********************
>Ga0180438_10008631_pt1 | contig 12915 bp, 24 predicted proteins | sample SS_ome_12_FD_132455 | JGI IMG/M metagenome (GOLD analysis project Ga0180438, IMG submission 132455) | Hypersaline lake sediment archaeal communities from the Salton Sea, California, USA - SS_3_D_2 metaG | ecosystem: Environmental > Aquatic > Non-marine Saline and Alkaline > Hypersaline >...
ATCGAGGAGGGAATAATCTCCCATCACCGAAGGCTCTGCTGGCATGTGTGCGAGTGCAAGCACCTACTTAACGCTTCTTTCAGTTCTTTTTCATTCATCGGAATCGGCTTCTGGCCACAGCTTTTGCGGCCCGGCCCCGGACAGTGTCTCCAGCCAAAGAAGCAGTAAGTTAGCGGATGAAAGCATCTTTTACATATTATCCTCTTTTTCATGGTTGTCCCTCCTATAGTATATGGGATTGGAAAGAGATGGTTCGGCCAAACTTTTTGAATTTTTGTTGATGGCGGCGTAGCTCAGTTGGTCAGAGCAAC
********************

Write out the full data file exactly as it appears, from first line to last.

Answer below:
>Ga0180438_10008631_pt1 | contig 12915 bp, 24 predicted proteins | sample SS_ome_12_FD_132455 | JGI IMG/M metagenome (GOLD analysis project Ga0180438, IMG submission 132455) | Hypersaline lake sediment archaeal communities from the Salton Sea, California, USA - SS_3_D_2 metaG | ecosystem: Environmental > Aquatic > Non-marine Saline and Alkaline > Hypersaline >...
ATCGAGGAGGGAATAATCTCCCATCACCGAAGGCTCTGCTGGCATGTGTGCGAGTGCAAGCACCTACTTAACGCTTCTTTCAGTTCTTTTTCATTCATCGGAATCGGCTTCTGGCCACAGCTTTTGCGGCCCGGCCCCGGACAGTGTCTCCAGCCAAAGAAGCAGTAAGTTAGCGGATGAAAGCATCTTTTACATATTATCCTCTTTTTCATGGTTGTCCCTCCTATAGTATATGGGATTGGAAAGAGATGGTTCGGCCAAACTTTTTGAATTTTTGTTGATGGCGGCGTAGCTCAGTTGGTCAGAGCAAC